Sunny skies were the order of the day for the Mansfield Melbourne Cup Day horse races and despite recent bad publicity about the treatment of some racehorses after their career is over, there was a good crowd and a social atmosphere for all ages. These country events also provide much needed fundraising for community groups.
We join the members of our RSL sub-branch and the wider community to pay our respects on Remembrance Day with a special service.
I somehow managed to find time to write a short story for the local Bushy Tales competition. This year’s theme was to be based on an “animal”. While I did not win with my piece about Friskie, our beautiful bushy-tailed friend who we sadly lost in October, it was published in a collection of stories and poems. I was invited on the presentation night to share my story which was written as part of my healing from the grief of losing a much-loved pet.
The 130th Mansfield Show was hailed as one of the most successful in years which was helped by perfect sunny spring weather. Without the huge effort by committee members and many other volunteers the show would not happen. As secretary my November was extremely busy. It was good to see horse entries up this year and the number of young children entering the various pavilion sections.
We entertain two lots of visitors during November and always enjoy sharing our little bit of country with them. The kids especially enjoy a ride in the trailer and wielding an axe! There are birthdays to celebrate not far from home, one a 70th and the other an 80th in idyllic rural settings. November is also sad as I remember family members who died five years ago.
But as the year draws to end, we reflect on the good things and learn from the not so good, and continue to count our blessings
As school returns for another term and the holiday makers disappear, the car spaces return outside the local supermarket and a sense of normality is resumed. Some may have gone home earlier due to the extreme heat wave conditions and fire activity close to popular camping areas. Last week our weather station was recording outside temperatures in the high 30s with some days hitting almost 44 degrees Celsius which is unusual for this part of the world. But to be honest, what is normal these days? Regardless of your thoughts on climate change, there is no doubt our weather patterns are changing.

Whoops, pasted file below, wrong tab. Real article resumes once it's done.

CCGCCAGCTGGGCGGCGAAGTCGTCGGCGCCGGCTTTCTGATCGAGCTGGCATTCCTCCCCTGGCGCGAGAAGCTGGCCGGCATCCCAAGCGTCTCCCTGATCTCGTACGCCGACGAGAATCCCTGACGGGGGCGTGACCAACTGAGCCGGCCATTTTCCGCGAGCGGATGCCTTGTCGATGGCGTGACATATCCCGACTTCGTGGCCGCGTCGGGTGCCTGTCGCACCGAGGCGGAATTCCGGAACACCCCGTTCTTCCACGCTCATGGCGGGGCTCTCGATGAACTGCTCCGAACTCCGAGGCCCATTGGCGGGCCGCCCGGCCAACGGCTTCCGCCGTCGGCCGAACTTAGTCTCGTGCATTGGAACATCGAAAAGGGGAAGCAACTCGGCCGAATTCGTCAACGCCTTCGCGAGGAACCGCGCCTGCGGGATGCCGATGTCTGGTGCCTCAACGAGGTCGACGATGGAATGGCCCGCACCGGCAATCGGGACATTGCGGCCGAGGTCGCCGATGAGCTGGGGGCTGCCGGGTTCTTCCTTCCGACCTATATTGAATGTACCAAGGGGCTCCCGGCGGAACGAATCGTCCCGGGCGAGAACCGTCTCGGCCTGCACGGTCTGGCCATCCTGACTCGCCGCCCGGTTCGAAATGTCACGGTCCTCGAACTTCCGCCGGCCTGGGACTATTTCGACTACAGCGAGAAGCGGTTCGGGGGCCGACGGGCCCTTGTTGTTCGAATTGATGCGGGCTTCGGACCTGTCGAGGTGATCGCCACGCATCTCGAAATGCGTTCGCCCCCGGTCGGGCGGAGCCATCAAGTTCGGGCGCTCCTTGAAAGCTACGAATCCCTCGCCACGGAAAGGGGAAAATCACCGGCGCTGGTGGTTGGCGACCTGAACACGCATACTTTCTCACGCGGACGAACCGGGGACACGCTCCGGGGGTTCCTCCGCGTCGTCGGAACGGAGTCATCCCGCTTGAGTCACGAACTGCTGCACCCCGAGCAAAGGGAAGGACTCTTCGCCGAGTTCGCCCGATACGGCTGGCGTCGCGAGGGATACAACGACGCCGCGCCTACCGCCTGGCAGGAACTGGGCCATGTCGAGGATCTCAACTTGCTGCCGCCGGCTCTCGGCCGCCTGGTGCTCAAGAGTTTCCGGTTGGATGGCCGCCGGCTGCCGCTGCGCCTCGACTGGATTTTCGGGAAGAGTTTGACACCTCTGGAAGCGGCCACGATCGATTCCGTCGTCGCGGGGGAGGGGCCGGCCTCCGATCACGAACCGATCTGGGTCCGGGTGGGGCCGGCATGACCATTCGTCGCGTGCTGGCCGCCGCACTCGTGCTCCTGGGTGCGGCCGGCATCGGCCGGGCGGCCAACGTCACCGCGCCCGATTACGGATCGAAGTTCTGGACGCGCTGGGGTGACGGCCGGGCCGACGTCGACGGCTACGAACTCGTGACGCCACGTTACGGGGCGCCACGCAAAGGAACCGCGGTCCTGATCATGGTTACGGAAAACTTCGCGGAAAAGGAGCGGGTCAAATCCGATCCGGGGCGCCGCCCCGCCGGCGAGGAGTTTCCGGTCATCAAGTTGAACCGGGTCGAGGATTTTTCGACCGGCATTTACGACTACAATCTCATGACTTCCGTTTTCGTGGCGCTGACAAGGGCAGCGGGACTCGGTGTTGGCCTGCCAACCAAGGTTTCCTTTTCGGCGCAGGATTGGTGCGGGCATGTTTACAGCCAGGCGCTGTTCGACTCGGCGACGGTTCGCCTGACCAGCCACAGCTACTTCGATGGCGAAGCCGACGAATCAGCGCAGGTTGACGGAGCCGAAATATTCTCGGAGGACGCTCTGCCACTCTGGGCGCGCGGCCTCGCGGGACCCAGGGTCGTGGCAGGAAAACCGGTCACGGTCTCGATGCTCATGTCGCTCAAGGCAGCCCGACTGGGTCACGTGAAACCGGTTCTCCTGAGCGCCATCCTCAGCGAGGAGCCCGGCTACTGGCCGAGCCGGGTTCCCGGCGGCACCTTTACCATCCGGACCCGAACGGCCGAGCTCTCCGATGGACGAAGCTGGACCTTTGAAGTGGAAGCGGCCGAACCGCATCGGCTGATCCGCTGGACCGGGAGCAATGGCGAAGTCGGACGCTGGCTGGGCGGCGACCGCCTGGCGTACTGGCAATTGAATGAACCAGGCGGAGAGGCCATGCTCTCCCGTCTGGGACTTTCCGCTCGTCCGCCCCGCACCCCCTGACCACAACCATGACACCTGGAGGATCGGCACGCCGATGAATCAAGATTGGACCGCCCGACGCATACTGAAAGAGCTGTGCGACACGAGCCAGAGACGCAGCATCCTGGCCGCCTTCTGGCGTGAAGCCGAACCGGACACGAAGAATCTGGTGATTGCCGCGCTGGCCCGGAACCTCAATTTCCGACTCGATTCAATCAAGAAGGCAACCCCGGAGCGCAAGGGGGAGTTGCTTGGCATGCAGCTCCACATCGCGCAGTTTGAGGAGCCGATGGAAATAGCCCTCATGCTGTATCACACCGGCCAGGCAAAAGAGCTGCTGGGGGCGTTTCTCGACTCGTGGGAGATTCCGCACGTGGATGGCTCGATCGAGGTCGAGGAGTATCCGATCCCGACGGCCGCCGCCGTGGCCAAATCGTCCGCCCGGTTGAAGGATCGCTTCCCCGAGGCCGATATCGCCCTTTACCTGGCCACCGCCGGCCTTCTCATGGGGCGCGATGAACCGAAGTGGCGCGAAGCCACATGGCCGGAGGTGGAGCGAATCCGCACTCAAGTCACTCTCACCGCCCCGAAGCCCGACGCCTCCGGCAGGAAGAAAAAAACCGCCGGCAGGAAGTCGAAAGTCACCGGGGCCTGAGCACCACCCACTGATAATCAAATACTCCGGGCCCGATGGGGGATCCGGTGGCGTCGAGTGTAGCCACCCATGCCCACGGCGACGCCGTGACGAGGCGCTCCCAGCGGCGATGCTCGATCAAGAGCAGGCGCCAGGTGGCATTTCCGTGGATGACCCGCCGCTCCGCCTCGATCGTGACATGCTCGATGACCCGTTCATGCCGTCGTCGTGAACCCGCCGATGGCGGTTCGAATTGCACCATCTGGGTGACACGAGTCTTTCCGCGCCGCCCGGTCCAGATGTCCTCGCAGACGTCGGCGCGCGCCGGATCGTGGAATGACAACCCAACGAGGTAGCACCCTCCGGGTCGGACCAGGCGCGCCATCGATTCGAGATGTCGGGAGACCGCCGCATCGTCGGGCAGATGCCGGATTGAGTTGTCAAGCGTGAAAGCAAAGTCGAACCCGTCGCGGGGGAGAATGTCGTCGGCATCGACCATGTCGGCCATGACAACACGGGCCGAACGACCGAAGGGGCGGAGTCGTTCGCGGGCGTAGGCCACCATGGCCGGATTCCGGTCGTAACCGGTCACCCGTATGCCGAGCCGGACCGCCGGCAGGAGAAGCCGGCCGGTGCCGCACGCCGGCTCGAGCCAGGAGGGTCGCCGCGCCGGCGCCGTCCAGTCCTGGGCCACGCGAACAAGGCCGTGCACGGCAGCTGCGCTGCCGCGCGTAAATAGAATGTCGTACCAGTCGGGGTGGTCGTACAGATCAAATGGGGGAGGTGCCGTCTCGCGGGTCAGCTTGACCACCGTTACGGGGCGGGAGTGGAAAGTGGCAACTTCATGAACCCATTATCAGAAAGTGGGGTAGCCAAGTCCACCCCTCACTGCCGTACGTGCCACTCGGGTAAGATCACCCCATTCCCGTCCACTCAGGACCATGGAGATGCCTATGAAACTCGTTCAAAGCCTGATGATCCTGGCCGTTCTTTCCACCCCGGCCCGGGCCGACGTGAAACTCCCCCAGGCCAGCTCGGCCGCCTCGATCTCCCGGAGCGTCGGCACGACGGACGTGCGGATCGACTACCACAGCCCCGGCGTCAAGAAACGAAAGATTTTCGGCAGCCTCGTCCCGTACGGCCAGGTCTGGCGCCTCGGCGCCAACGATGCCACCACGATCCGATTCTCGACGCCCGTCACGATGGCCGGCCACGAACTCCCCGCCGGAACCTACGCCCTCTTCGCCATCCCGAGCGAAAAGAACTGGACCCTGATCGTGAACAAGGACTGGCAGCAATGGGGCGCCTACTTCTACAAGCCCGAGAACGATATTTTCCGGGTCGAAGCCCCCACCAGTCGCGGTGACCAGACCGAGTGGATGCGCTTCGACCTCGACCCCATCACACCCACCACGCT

Any sign of green grass has been replaced with an extremely dry landscape which adds to the risk of fire with the long, brittle grasses scorched by the blazing sun.
February 7, 2019 marks the 10th anniversary of Black Saturday which was one of the darkest days in Victoria’s history and changed how as a community we dealt with the dangers of bush fire. ABC TV aired a documentary this week “The Aftermath: Beyond Black Saturday” stories of survivors and their struggles. Despite the horrors and heartbreak, that will always stay with individuals, there are the stories of hope and love; and lives rebuilt which pay testament to the ability of the human spirit to overcome. https://iview.abc.net.au/show/aftermath-beyond-black-saturday
Although I was not directly involved in the 2009 bushfires which during January and February destroyed many parts of Victoria, it was heart-breaking to hear of the 173 deaths, thousands of homes and other buildings lost, and the 400,000 hectares that were burnt (cfa.vic.gov website).
The scale of the tragedy saw more than 78 Victorian communities directly affected. The anniversary on February 7, marks the devastation of several towns including Marysville, Kinglake, Kinglake West, Narbethong, Flowerdale and Strathewen. The Country Fire Authority (CFA) ultised more than 19,000 members in frontline firefighting, incident management and support behind the scenes (cfa.vic.gov website). For a more detailed account of the fires it is worth visiting the CFA website to understand fully what these firefighters were up against on the day. Hopefully many lessons have been learnt from that event to prepare us much better 10 years on. https://www.cfa.vic.gov.au/about/black-saturday